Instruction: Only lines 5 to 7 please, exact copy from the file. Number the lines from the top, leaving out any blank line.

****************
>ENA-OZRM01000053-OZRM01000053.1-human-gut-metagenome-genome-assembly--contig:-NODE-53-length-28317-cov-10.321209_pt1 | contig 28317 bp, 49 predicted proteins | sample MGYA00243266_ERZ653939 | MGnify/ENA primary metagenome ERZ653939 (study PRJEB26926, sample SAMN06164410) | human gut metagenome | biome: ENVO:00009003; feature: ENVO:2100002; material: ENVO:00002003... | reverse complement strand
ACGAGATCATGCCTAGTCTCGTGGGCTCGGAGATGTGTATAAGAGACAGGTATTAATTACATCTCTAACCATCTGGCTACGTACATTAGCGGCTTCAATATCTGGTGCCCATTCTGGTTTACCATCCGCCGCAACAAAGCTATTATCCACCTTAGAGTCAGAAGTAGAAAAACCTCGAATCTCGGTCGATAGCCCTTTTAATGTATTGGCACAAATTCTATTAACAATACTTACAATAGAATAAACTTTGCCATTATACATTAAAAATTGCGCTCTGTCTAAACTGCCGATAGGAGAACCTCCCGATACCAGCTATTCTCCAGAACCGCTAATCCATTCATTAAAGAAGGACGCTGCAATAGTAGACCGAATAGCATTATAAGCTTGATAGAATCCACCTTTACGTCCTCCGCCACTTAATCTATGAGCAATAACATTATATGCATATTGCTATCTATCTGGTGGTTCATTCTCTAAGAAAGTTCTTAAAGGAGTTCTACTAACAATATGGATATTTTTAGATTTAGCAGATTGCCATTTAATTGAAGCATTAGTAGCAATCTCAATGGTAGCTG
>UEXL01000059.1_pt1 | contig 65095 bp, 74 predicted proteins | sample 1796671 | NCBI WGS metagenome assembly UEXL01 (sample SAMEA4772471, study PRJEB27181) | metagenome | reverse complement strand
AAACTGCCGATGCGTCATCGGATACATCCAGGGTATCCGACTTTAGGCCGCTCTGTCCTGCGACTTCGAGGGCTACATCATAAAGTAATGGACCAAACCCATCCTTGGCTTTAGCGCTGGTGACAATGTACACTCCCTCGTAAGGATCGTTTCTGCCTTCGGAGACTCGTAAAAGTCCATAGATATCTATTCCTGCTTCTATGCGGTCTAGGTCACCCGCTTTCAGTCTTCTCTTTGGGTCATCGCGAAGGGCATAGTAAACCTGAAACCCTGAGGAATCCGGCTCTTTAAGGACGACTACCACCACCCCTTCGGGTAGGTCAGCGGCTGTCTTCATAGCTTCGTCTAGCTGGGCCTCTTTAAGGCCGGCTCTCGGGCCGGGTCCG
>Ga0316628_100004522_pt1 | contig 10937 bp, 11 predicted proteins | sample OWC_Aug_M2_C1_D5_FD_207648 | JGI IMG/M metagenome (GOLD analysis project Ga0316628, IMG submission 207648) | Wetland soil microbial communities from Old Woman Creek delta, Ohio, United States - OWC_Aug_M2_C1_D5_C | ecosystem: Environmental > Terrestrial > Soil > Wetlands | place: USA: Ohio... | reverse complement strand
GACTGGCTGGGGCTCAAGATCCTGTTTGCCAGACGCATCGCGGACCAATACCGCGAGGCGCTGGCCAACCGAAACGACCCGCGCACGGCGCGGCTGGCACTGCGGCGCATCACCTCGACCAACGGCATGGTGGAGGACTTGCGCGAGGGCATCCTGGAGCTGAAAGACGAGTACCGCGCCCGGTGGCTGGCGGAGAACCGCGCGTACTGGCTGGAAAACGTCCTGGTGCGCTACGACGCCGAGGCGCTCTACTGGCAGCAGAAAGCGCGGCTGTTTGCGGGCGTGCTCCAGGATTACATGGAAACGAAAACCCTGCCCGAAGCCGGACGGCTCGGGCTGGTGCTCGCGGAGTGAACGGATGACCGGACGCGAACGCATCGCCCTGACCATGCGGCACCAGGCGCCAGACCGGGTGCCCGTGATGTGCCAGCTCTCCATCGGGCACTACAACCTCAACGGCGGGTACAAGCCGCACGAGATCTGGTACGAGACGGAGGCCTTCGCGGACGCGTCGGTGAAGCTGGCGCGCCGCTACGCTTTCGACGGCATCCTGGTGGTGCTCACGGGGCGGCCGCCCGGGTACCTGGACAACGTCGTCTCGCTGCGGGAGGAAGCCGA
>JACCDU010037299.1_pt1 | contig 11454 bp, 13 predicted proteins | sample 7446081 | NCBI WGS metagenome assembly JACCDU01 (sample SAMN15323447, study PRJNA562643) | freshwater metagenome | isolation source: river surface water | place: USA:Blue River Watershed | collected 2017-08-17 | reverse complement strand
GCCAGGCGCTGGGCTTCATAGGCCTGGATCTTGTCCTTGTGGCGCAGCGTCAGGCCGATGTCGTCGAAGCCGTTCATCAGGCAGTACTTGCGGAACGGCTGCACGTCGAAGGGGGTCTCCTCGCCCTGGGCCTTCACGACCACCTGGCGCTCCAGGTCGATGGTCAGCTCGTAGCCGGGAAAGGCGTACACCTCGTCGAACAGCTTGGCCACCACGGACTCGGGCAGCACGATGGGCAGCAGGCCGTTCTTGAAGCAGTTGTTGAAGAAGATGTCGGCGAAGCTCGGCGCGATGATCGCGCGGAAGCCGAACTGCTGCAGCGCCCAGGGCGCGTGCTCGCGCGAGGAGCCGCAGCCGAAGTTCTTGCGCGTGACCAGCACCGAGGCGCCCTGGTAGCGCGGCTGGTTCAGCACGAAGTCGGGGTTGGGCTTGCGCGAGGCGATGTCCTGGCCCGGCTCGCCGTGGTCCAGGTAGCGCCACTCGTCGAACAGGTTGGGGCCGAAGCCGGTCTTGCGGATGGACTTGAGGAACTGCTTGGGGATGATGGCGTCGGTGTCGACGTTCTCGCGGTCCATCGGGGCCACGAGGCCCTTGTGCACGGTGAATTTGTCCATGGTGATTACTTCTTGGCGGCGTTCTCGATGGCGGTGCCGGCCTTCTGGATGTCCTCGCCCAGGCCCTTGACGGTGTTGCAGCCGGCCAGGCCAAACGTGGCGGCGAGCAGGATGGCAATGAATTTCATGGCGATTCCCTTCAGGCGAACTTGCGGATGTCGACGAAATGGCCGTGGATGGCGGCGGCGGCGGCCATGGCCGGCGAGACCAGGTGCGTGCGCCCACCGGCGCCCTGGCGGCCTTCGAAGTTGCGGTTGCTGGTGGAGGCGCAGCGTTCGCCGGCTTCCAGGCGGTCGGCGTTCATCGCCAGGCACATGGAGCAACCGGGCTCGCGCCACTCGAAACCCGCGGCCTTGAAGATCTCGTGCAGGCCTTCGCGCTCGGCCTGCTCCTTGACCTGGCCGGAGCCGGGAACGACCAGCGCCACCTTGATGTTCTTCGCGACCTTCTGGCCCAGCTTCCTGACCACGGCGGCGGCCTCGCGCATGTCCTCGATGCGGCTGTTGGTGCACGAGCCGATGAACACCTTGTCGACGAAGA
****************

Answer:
>Ga0316628_100004522_pt1 | contig 10937 bp, 11 predicted proteins | sample OWC_Aug_M2_C1_D5_FD_207648 | JGI IMG/M metagenome (GOLD analysis project Ga0316628, IMG submission 207648) | Wetland soil microbial communities from Old Woman Creek delta, Ohio, United States - OWC_Aug_M2_C1_D5_C | ecosystem: Environmental > Terrestrial > Soil > Wetlands | place: USA: Ohio... | reverse complement strand
GACTGGCTGGGGCTCAAGATCCTGTTTGCCAGACGCATCGCGGACCAATACCGCGAGGCGCTGGCCAACCGAAACGACCCGCGCACGGCGCGGCTGGCACTGCGGCGCATCACCTCGACCAACGGCATGGTGGAGGACTTGCGCGAGGGCATCCTGGAGCTGAAAGACGAGTACCGCGCCCGGTGGCTGGCGGAGAACCGCGCGTACTGGCTGGAAAACGTCCTGGTGCGCTACGACGCCGAGGCGCTCTACTGGCAGCAGAAAGCGCGGCTGTTTGCGGGCGTGCTCCAGGATTACATGGAAACGAAAACCCTGCCCGAAGCCGGACGGCTCGGGCTGGTGCTCGCGGAGTGAACGGATGACCGGACGCGAACGCATCGCCCTGACCATGCGGCACCAGGCGCCAGACCGGGTGCCCGTGATGTGCCAGCTCTCCATCGGGCACTACAACCTCAACGGCGGGTACAAGCCGCACGAGATCTGGTACGAGACGGAGGCCTTCGCGGACGCGTCGGTGAAGCTGGCGCGCCGCTACGCTTTCGACGGCATCCTGGTGGTGCTCACGGGGCGGCCGCCCGGGTACCTGGACAACGTCGTCTCGCTGCGGGAGGAAGCCGA
>JACCDU010037299.1_pt1 | contig 11454 bp, 13 predicted proteins | sample 7446081 | NCBI WGS metagenome assembly JACCDU01 (sample SAMN15323447, study PRJNA562643) | freshwater metagenome | isolation source: river surface water | place: USA:Blue River Watershed | collected 2017-08-17 | reverse complement strand